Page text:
Operation 8 Trial – Day 12, Guns And Licences

Article – Annemarie Thorby

Day 12 of the Operation 8 trial focused around exhibits found in various searches including the discovery of a firearms licence with firearms.
Operation 8 Trial – Day 12, Feb 29
by Annemarie Thorby
Day 12 of the Operation 8 trial focused around exhibits found in various searches including the discovery of a firearms licence with firearms.

Graeme Horton, who undertook the scene examination of the vehicle and caravan at Tuhoe Lambert’s residence, took the stand first on Wednesday.

Tuesday the court heard from Karen Hoschek, the officer who had been in charge of the search of the main house there.

The evidence booklet under scrutiny was that covering Te Rangikaiwhiria Kemara’s.

The officer began by saying how on the bed in the caravan he found a plastic bag of assorted clothing and a cell phone. Down the side of the bed, at the head, he had found a pistol. At the head of the bed was Kemara’s firearm license along with a collection of coins and keys.

He then went through the cupboards in the caravan. Cupboard A, he said had miscellaneous dried food packages, in cupboard B were miscellaneous items, cupboard C contained medical items, cupboard D ammunition, and cupboard E miscellaneous firearms’ equipment.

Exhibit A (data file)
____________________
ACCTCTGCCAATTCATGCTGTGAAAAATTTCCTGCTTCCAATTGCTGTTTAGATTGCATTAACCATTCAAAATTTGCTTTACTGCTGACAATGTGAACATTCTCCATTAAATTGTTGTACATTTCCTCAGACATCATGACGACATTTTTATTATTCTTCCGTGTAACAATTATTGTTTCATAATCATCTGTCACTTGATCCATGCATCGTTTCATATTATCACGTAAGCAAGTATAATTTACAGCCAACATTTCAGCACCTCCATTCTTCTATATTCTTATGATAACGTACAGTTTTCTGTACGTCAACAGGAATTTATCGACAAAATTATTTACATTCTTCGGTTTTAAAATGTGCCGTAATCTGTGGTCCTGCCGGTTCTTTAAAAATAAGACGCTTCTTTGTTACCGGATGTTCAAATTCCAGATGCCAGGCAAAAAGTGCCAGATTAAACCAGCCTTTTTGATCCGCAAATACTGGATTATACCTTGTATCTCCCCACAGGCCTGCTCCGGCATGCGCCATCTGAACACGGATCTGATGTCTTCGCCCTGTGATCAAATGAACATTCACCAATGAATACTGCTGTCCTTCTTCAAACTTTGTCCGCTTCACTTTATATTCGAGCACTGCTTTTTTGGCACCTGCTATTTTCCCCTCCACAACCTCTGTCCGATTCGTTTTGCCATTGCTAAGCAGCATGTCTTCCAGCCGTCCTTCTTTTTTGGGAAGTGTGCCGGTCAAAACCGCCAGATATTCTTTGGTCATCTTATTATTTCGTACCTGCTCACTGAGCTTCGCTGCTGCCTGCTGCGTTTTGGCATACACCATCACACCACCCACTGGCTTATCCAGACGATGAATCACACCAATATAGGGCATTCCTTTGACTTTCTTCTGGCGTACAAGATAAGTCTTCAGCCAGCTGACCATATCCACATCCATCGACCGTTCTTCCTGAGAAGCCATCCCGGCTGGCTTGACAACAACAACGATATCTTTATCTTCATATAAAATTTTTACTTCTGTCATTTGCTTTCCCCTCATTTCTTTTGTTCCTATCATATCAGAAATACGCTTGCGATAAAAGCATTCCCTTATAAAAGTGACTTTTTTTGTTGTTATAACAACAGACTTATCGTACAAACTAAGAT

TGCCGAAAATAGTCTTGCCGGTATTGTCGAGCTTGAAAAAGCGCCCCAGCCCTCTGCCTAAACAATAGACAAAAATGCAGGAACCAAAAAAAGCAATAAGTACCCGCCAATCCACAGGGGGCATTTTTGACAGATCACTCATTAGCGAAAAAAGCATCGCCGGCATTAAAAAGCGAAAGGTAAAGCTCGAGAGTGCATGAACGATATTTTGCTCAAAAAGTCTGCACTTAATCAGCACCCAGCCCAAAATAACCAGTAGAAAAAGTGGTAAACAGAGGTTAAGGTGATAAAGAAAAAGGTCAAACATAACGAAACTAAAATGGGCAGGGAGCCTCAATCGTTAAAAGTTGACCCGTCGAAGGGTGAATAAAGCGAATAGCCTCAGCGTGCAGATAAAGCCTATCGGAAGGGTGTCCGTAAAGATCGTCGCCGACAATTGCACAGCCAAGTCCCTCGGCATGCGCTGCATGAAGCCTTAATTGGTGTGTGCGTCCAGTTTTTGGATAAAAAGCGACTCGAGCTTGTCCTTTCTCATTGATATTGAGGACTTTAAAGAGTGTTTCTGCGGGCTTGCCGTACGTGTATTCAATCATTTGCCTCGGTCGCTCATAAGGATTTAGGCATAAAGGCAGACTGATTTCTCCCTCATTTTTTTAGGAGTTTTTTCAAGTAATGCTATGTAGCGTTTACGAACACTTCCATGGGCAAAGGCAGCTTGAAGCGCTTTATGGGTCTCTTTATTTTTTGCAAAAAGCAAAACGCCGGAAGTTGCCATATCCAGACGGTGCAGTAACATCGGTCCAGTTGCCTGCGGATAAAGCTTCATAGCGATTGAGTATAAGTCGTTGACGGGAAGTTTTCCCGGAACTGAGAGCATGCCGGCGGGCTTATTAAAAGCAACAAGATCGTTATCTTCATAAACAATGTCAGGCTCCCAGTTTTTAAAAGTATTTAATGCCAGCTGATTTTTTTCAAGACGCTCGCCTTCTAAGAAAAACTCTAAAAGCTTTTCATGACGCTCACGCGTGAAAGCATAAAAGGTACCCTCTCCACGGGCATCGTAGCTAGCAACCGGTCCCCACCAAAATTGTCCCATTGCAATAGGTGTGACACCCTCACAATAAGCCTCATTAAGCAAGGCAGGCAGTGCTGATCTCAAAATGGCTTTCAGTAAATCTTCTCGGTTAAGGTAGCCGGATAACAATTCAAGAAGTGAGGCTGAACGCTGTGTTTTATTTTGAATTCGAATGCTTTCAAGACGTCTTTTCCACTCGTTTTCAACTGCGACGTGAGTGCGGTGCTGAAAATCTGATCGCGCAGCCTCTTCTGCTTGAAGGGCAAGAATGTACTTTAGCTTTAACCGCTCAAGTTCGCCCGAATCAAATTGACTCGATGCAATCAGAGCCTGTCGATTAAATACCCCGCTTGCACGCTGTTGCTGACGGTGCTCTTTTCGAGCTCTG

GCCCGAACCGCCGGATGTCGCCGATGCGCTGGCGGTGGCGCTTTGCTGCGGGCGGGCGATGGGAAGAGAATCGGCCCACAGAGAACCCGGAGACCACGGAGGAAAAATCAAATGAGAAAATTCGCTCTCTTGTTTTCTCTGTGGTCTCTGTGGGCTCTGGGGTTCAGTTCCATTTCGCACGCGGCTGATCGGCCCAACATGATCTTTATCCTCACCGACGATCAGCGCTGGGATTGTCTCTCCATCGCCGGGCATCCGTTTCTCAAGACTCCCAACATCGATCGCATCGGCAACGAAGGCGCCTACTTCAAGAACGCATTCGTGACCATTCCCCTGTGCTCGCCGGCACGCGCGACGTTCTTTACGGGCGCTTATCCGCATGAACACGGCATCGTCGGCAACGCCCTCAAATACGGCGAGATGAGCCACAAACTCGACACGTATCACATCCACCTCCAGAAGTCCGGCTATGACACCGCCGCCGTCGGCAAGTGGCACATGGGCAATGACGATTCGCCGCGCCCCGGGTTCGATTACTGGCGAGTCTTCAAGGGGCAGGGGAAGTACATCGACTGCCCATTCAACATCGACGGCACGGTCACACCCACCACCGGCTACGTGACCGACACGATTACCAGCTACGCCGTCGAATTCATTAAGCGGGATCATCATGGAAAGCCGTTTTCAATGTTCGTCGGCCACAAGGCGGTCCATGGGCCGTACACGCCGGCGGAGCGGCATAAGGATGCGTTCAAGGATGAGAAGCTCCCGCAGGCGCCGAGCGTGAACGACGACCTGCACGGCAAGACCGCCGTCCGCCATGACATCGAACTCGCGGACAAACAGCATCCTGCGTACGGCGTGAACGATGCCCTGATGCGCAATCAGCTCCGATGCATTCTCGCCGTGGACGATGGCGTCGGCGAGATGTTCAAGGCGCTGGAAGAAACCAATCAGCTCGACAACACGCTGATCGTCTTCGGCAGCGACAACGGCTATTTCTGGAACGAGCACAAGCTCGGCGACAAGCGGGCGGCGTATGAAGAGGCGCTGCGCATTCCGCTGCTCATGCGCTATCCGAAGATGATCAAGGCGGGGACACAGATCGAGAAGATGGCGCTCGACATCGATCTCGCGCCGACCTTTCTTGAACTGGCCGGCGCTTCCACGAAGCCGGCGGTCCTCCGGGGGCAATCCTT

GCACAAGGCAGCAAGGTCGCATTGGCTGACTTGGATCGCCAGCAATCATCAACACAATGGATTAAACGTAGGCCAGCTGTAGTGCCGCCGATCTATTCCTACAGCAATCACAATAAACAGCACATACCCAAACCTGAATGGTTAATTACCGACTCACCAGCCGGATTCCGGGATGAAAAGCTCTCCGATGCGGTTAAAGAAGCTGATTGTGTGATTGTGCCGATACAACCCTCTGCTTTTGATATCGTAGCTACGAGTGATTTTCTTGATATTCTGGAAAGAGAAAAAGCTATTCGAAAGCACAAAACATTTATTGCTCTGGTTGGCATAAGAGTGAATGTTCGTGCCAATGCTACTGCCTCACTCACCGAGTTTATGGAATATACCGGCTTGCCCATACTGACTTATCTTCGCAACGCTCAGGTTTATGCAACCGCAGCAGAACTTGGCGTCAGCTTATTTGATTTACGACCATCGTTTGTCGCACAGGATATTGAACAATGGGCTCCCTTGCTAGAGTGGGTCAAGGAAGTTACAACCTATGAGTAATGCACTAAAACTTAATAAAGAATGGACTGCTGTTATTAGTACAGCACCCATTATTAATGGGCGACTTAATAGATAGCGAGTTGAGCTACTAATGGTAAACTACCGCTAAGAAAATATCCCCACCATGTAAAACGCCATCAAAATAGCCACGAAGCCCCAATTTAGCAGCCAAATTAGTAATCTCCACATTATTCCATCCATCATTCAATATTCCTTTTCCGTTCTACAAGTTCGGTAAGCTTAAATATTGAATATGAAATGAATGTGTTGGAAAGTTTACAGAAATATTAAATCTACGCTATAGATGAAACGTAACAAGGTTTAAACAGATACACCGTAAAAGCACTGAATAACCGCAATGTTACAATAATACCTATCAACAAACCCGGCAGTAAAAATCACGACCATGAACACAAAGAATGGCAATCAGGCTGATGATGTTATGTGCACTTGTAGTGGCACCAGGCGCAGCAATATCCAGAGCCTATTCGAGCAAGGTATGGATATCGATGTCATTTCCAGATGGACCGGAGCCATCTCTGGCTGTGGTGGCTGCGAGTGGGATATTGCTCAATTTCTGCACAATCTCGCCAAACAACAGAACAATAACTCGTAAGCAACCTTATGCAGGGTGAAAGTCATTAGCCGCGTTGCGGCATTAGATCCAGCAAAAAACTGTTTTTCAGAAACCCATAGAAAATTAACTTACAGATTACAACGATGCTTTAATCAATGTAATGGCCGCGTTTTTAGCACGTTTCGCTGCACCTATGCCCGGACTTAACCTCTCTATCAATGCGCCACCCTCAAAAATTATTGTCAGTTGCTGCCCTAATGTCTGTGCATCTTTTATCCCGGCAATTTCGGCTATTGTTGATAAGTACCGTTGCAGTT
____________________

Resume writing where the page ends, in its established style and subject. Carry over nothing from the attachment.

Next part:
Also in the caravan he found a USB hard drive, two firearm parts, a camouflage rifle case and a locked cream coloured steel cabinet. There was also a computer set up with a wireless function, money and another cell phone. And something that appeared to be cleaning material for firearms.

Also In the caravan was a Compaq laptop.

When asked about the clothing, he said he found mainly dark clothing and some camouflage clothing. He also found a military style vest and something similar to a stab proof vest.

Inside the locked cabinet was a single bolt action rifle in an unloaded state.

More ammunition and guns were found in the car along with numerous receipts.

Horton was cross-examined at length by Nick Taylor, a lawyer working for Kemara.

He agreed with Taylor that Kemara had a valid New Zealand firearms’ license and that a lot of New Zealanders have firearm licenses and that with a license a person can possess both guns and ammunition.

Taylor asked if the pistol found at the head of the bed was a blank firing gun, one not capable of firing a projectile.

The officer said he didn’t know, that ‘we’d have to do an examination and we are not in the position to do that.’ He could not recall if any blank cartridges were found.